In the summer of 1843, a young girl, barely sixteen, by the name of Grace Marks, was arrested in Toronto for two brutal murders. By nineteenth-century standards, it was an unusually sordid and mysterious crime-a lovely, pregnant, and unmarried housekeeper slaughtered along with her well-to-do lover and employer, Thomas Kinnear. Some well-placed folks believed Grace wrongly accused, intimidated into participating in the murders, and then literally kidnapped by a lovesick thug into the United States. In their minds it was her alleged accomplice, the beefy, brooding, and older James McDermott, who was solely responsible for the slayings; the innocent and witless Irish-born Grace, only recently employed at the Kinnear household, was simply another victim. McDermott's own confession, on the other hand, was devastating for Grace. The hired hand swore that the attractive maid-of-all-work had so entangled his heart with promises of her sexual favours that he had been seduced into killing, first, Nancy Montgomery, and then his hated boss, Kinnear. Which was the real Grace, the treacherous vixen or the impressionable innocent? History did not answer this question, but Margaret Atwood contrives a clever possibility.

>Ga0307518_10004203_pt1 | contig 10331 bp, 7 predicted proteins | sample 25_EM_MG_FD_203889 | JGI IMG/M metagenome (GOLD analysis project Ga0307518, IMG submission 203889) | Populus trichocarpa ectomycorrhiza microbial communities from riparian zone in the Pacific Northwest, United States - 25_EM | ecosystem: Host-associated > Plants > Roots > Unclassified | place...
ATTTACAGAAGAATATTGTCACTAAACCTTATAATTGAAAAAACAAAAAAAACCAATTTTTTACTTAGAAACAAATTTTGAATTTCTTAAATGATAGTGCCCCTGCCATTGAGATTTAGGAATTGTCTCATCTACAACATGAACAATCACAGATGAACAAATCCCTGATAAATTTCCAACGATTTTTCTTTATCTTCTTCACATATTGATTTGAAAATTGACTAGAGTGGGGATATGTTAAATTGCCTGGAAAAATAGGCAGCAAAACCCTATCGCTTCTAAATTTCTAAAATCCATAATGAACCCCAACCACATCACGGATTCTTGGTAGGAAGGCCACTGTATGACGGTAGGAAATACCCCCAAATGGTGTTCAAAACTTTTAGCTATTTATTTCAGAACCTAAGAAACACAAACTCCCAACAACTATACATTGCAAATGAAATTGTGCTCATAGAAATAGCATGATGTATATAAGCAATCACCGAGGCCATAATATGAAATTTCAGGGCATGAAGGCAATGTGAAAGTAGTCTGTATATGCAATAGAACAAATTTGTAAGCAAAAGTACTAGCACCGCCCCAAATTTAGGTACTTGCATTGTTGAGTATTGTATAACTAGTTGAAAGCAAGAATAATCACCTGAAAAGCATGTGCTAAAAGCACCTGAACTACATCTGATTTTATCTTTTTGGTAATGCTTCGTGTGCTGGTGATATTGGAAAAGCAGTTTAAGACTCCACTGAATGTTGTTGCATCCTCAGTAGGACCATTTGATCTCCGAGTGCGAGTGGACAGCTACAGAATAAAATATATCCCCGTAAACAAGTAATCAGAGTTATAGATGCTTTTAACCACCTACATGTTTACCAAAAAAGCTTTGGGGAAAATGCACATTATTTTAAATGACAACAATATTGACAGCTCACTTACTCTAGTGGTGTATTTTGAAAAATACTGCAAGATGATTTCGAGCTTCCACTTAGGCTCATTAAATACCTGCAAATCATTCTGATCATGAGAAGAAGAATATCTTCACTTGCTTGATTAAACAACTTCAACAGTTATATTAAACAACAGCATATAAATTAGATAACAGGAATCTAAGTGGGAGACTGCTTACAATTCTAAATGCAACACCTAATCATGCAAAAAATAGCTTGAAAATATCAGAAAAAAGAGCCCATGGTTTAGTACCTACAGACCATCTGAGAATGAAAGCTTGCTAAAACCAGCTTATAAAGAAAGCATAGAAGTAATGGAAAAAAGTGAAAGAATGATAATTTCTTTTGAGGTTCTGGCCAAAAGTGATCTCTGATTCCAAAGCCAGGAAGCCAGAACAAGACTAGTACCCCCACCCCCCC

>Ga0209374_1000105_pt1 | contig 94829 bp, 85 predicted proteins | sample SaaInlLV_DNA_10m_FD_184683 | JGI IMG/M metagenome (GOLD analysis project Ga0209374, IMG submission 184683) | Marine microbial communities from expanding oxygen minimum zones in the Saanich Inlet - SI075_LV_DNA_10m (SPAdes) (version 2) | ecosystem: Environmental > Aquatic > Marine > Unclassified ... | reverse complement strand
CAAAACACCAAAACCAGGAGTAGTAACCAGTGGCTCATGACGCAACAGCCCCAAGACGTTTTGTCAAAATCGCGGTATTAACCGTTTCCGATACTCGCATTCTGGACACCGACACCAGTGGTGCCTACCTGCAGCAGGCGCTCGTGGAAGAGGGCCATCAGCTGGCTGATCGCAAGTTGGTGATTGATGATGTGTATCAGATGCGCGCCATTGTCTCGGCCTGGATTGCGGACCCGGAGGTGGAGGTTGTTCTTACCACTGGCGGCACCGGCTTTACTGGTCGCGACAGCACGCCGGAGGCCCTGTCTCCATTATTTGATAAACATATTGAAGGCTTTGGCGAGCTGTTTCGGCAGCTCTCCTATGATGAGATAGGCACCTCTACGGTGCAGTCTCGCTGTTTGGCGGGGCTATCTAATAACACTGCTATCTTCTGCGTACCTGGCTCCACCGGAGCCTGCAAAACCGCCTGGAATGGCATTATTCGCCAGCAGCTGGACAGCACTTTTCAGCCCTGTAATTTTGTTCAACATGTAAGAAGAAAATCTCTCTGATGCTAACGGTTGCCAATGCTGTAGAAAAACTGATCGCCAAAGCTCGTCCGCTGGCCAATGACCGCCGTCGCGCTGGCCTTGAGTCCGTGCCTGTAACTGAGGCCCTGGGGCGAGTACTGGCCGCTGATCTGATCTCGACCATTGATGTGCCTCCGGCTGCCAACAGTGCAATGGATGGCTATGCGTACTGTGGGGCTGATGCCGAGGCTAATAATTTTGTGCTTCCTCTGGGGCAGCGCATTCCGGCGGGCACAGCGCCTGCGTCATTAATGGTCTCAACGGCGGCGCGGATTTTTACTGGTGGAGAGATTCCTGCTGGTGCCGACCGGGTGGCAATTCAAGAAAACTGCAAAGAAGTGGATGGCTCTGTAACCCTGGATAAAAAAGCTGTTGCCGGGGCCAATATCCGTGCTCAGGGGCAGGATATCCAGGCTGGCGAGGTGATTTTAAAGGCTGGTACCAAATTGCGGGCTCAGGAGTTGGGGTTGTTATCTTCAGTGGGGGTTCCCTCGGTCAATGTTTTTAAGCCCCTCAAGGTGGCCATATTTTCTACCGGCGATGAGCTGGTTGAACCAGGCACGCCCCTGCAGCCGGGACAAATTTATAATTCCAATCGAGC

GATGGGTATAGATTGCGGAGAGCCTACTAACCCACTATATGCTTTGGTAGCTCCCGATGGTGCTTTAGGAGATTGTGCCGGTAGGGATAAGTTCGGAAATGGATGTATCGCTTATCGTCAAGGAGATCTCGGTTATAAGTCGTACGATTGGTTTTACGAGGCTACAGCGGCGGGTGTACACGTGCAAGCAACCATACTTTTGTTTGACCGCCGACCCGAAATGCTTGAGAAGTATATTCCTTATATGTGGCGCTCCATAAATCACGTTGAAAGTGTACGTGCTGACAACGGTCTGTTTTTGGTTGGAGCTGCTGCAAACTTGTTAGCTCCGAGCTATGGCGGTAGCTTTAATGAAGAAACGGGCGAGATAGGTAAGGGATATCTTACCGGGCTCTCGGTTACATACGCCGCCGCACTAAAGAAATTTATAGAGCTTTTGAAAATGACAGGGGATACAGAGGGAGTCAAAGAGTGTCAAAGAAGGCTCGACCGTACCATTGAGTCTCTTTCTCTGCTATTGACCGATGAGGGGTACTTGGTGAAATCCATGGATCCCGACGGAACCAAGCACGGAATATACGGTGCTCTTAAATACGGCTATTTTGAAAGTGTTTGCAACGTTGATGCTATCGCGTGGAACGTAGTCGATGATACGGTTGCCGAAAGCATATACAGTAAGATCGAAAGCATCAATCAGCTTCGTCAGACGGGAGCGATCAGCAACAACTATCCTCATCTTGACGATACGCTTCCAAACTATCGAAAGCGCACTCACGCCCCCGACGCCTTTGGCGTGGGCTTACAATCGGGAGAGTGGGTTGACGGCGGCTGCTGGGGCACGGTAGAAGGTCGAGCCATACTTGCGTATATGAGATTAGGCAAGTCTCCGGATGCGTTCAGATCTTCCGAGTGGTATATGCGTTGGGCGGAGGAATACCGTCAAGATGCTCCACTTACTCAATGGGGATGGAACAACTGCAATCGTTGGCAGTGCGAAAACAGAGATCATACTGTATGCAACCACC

Atwood's interest in the Kinnear murders is not new. Just over twenty years ago she wrote another version, a CBC television play called The Servant Girl. The play relied entirely on Susanna Moodie's dramatic first-hand meetings with and studies of Grace Marks as presented in Life in the Clearings. According to Atwood's afterword to Alias Grace, Moodie believed that Grace had indeed led McDermott to commit the murders, motivated by envy of Nancy and love for Kinnear. But Moodie has since been shown unreliable; among other problems, she appears to have been overly fond of melodrama-Nancy's body, for example, was not chopped into four quarters by the murderer(s), contrary to Moodie's report. Not surprisingly, then, Atwood changed her mind about Grace. More needed to be said about this unique murderess, and this plump, heavily historical novel is her attempt to be "definitive" with Grace's story.